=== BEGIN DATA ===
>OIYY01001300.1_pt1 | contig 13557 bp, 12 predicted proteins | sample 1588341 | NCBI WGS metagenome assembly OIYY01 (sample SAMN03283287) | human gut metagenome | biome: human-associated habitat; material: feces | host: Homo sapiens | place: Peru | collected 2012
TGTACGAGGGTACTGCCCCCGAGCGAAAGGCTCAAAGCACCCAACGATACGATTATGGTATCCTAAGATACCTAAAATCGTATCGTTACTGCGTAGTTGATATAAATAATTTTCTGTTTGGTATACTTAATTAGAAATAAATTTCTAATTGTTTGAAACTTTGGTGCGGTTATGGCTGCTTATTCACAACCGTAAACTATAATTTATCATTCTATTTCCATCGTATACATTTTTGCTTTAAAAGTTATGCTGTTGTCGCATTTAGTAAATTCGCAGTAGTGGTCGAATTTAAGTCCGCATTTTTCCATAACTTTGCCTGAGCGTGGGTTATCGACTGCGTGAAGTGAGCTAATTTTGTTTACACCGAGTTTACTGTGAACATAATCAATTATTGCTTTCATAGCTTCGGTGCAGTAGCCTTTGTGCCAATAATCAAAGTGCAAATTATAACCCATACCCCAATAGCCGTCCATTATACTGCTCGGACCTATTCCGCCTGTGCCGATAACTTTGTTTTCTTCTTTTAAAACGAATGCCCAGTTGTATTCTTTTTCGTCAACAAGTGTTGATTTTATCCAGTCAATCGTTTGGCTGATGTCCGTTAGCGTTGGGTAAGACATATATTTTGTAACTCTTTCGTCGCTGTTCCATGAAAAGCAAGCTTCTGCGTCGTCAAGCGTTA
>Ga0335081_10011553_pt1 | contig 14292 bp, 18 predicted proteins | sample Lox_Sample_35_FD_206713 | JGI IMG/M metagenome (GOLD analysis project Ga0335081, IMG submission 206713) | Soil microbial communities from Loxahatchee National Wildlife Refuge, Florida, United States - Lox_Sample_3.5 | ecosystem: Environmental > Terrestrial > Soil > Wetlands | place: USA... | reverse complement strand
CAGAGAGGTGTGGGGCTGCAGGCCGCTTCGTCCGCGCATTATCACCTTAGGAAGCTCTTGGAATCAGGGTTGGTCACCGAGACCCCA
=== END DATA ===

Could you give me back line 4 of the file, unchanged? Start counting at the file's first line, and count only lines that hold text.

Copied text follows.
CAGAGAGGTGTGGGGCTGCAGGCCGCTTCGTCCGCGCATTATCACCTTAGGAAGCTCTTGGAATCAGGGTTGGTCACCGAGACCCCA